Skip to content
Join our Newsletter

$162M highway project through Goldstream park faces objections from First Nations

$162-million plan for 2.6 kilometres of the Malahat corridor within Goldstream Provincial Park was reaffirmed in last month’s provincial budget.

Every Tuesday for a year now, 76-year-old Carl Olsen has stood on the Trans-Canada Highway at Goldstream Provincial Park protesting the province’s plan to widen the roadway.

The Tsartlip First Nation elder believes the project will ­damage the already fragile salmon-spawning waters of the ­Goldstream River and harm a food source First Nations have relied on for centuries. Olsen said that could affect the work of the nearby hatchery which provides salmon eggs and fry to resupply the river and other watersheds on the South Island for salmon recovery

“Someone has to speak for the fish, and for the trees that will come down that protect the river and the salmon,” Olsen said. “I have to remind people and the government that this a protected area.”

Olsen has been on the highway weekly with others since last March. He said he’s prepared to take the province to court, using the Douglas Treaties which outline the rights of First Nations “to hunt and fish and protect the lands as formerly” to stop the project if it moves forward. Under the Douglas Treaties the Goldstream River is protected and First Nations have the right to fish there, but “we also have the right to protect it because it feeds us.”

The $162-million plan to design and build safety and environmental improvements to 2.6 kilometres of the Malahat corridor within Goldstream Provincial Park was reaffirmed in last month’s provincial budget. It was originally announced in 2018 and about $15 million in engineering work and plans have been completed.

The work includes rock cuts and a section that brings highway retaining walls hard against the river and cantilevered extensions that hang over the waterway.

A public engagement period ended in 2020.

Rob Fleming, minister of highways, was not available for an interview on the status of the project or to answer questions about potential environmental impacts. The ministry provided a statement, saying it is consulting with stakeholders, including First Nations, on “feasibility and environmental concerns.”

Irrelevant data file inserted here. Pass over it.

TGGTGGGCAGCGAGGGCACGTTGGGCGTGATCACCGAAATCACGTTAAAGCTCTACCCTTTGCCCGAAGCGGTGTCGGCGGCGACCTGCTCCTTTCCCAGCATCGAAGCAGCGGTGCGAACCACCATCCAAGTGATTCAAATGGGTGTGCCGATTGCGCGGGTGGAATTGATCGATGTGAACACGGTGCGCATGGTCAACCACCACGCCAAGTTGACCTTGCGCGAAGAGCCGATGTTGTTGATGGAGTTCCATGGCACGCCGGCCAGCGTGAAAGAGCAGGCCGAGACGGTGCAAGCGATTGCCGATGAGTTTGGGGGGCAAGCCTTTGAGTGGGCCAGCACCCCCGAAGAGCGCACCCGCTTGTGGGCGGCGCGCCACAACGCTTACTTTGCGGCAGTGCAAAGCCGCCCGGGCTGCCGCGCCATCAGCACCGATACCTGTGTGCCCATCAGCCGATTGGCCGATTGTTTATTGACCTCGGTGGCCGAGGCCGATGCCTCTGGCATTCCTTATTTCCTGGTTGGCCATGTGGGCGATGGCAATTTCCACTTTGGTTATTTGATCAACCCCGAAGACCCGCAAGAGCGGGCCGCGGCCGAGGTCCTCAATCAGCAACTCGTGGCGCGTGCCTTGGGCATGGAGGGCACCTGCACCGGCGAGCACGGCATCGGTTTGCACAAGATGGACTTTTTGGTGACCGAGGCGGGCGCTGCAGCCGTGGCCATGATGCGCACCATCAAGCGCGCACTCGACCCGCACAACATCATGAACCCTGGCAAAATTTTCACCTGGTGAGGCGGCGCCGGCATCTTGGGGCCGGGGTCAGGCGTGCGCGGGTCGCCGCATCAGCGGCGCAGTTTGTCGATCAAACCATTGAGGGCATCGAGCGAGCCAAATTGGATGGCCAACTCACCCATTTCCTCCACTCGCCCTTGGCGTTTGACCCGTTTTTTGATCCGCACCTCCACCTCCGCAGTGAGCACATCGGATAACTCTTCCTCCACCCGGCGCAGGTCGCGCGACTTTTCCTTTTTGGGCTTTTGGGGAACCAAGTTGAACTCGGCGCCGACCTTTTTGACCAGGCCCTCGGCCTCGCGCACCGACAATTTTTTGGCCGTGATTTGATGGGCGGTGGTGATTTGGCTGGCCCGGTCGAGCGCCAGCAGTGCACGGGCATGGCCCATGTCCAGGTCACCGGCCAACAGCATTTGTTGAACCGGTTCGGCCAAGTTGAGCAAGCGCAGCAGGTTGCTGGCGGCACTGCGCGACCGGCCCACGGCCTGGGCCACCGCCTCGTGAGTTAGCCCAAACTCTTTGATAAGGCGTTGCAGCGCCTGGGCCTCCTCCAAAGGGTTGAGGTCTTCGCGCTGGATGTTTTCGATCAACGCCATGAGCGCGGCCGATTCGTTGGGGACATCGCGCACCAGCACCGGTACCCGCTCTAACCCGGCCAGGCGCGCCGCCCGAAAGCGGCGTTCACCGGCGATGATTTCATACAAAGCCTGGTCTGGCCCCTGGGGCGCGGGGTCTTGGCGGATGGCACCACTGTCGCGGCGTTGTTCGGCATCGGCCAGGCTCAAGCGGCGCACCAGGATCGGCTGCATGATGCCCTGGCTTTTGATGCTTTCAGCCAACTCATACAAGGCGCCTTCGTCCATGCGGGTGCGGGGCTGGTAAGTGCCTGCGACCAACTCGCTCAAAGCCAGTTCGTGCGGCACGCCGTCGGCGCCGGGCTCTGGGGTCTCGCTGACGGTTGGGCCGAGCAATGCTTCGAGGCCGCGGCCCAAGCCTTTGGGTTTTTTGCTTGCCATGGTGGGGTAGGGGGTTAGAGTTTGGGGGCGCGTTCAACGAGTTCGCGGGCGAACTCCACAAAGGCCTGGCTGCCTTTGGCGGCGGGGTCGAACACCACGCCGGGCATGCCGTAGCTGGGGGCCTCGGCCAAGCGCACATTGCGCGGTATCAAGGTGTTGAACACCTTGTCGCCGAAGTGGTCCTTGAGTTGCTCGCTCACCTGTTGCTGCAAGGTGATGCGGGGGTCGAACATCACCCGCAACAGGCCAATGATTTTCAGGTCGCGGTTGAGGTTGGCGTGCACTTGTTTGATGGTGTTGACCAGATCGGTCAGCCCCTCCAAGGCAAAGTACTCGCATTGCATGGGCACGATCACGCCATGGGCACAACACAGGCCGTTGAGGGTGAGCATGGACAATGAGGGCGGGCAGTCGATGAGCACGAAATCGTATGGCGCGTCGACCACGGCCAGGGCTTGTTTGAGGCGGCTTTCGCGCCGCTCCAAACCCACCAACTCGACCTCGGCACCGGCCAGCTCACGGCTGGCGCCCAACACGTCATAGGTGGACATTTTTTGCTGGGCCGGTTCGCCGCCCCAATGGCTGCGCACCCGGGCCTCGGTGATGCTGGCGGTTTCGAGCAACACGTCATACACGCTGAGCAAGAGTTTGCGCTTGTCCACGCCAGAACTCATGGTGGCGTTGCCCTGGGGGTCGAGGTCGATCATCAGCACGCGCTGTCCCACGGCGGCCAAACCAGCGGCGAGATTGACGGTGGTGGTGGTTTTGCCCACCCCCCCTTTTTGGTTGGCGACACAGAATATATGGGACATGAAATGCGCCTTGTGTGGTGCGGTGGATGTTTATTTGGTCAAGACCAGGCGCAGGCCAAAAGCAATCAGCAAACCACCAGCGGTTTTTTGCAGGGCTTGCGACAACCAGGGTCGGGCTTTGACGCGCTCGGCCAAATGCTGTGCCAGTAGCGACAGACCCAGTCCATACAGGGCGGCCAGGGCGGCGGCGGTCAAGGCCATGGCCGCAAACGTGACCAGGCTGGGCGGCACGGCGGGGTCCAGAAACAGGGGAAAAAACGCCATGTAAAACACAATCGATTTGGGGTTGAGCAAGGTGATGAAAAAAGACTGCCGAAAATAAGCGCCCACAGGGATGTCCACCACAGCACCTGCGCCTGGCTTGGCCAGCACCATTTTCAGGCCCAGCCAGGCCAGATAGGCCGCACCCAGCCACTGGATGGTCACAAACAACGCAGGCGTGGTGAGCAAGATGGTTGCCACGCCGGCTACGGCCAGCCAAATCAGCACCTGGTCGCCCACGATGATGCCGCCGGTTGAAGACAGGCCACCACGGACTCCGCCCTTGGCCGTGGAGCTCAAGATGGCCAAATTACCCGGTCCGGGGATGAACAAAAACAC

Tsartlip Chief Don Tom, also the chair of the W̱SÁNEĆ Leadership Council which comprises the Tsartlip and Tseycum First Nations, said the W̱SÁNEĆ Nations are examining the project’s “environmental and cumulative impacts, [as well as] impacts to the Douglas Treaties.”

He said discussions with the province continue, adding that “I admire our community members’ interest and input in this.”

In a post on the W̱SÁNEĆ Leadership Council’s website, the First Nations group said its right to “hunt and fish as formerly” is enshrined in the Douglas Treaties signed between 1850 and 1854. It said that right to defend against development that puts hunting and fishing at risk was upheld by a 1987 B.C. Supreme Court ruling.

The Douglas Treaties stopped a proposal for the Saanichton Marina development originally put forward in 1974 to establish a 1,256 berth marina, administrative building and parking lot right in Saanichton Bay, a traditional food source area of crab and clams for the Tsawout First Nation.

That proposal was denied by the federal and provincial governments after protests and petitions, but a smaller marina proposal was resurrected and conditionally approved in 1985 by three levels of government. Protests followed with Tsawout First Nations member Earl Claxton Jr. diving into the water and clinging to a dredging bucket for more than an hour to stop the development.

In October 1987, after a two-year legal battle, a B.C. Supreme Court judge ruled in favour of the Tsawout First Nation.

In the ruling, the judge said that James Douglas, the Hudson Bay Company’s representative who oversaw the treaties, “implemented a policy to protect the Indians in their right to pursue their traditional economy of hunting and fishing” and concluded “that they had the right to resist … the proposed marina at Saanichton Bay as it would diminish in the extent the fishery contractually reserved to predecessors of the original signatories to the Douglas Treaty.”